County: City responsible for ETJ enforcement

An intergovernmental meeting of the Vance County Board of Commissioners and the Henderson City Council took place Wednesday at 6 p.m. at the Silo Restaurant. In attendance for the city were Mayor Clem Seifert, council members Elissa Yount, Ranger Wilkerson, John Wester, Mary Emma Evans, Lonnie Davis, Bernard Alston and Mike Rainey, and City Manager Eric Williams. County Commissioners Tim Pegram, Terry Garrison and Tommy Hester were there to represent the county, along with County Manager Jerry Ayscue.

Fire Chief Danny Wilkerson was also present. While four of the seven commissioners were absent, only Harriette Butler was missing among the City Council members.

Yount began the discussion of the Extra-Territorial Jurisdiction by indicating that the issue of control within that area had come up. She asked the county representatives for direction on how to proceed in working out the issue. The city has zoning authority over the ETJ but lacks the personnel to enforce its ordinances in that area, which is larger than the city itself.

Hester said the City Council should put into writing its requests regarding the ETJ and present them to the commissioners. He said that in surrounding towns, code enforcement is done by the cities.

Yount stressed the need to have code and zoning enforcement within the ETJ. She indicated that the city enforces zoning free but that the county charges the city for code enforcement. “Who is going to enforce,” she said, “is a livability issue. We did not take over enforcement.”

County representatives maintained that the city took over enforcement when the ETJ was created. Garrison said, “When the city elected to seek ETJ territory, you asked for responsibility of that being part of the city.”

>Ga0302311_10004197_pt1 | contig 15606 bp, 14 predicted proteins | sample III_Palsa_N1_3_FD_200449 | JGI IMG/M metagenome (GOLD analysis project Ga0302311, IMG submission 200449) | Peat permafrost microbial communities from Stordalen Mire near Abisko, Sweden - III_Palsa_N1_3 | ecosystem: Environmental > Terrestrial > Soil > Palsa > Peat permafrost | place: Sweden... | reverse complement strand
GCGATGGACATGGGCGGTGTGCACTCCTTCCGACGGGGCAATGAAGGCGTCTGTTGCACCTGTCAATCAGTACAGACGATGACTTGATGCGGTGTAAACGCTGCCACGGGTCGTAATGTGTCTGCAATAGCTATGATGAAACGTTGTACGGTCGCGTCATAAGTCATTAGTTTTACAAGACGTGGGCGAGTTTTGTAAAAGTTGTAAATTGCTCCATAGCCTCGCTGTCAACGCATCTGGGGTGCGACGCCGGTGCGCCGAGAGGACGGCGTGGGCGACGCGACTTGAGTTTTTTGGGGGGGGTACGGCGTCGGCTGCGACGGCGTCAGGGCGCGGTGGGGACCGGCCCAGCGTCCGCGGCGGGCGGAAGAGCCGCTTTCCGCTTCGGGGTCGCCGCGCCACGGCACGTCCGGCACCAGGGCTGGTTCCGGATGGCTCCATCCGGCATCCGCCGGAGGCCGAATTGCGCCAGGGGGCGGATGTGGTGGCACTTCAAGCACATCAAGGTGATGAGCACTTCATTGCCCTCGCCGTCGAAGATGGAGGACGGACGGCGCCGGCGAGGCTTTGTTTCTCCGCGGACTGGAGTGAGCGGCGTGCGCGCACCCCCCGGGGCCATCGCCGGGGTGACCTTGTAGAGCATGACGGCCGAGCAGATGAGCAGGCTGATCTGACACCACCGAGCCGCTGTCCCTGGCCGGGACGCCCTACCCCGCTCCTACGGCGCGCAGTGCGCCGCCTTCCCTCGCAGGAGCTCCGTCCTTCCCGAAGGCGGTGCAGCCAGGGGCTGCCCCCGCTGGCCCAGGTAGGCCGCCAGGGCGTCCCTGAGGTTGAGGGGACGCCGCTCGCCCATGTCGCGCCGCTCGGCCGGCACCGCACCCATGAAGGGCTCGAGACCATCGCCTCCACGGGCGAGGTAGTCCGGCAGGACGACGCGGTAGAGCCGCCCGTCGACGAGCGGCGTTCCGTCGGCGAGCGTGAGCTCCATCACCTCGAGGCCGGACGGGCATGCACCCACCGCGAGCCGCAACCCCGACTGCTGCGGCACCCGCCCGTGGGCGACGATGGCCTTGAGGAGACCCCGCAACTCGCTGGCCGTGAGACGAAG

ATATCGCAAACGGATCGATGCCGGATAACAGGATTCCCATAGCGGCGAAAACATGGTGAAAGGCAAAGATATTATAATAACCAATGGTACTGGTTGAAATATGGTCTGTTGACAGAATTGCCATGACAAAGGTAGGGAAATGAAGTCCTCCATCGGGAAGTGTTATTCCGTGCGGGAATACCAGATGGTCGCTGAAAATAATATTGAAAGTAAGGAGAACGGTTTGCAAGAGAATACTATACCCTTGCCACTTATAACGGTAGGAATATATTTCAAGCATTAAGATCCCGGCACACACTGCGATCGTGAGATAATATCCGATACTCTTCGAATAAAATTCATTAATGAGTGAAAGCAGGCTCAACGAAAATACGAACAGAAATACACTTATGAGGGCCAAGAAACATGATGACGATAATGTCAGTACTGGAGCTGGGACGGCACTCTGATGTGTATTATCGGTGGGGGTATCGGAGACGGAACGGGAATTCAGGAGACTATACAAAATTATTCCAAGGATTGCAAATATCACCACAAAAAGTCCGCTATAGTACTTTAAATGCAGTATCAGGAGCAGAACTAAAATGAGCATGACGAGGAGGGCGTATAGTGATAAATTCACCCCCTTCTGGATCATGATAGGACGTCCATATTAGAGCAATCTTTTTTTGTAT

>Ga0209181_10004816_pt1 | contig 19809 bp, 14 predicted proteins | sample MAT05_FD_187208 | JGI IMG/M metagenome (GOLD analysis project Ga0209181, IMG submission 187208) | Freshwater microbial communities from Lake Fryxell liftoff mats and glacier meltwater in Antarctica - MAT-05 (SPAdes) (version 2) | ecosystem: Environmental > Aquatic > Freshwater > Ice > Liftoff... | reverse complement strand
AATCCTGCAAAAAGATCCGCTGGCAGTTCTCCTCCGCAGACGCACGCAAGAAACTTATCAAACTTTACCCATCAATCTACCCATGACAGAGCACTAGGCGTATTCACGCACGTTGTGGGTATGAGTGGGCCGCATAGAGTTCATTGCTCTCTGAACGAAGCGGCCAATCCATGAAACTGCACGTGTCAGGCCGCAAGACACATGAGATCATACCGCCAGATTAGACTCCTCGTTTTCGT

He added, “Enforcement of zoning is the option of the city.”

The discussion then moved toward a clarification of how the county charges for code inspections.

Ayscue explained that the county does inspections on request and charges $45 for the service. If the city requests the service, the city is billed $45. The same is true of private property owners throughout the county. There is no charge for inspections that are “self-initiated.” Later in the discussion, however, it was indicated that the county only performs inspections upon request.

As the meeting moved toward brainstorming possible solutions, Hester suggested that research be done into how other municipalities enforce codes within their ETJs.

Williams stressed that for the city to enforce its ordinances within the ETJ, a law has to be in place.

“We have chosen not to extend ourselves the authority,” he told the assembled officials.

Yount responded that such a law needs to be enacted. She also indicated that money needed to be found for a joint city-county code enforcement position. She further put forward that other cities’ code enforcement officers pay for themselves by enforcing civil penalties for code violations.

Garrison drew the discussion to a close by stating that all members want to see improvements in the city and county. He requested that the county manager ask the city and county staffs to get together and cooperate.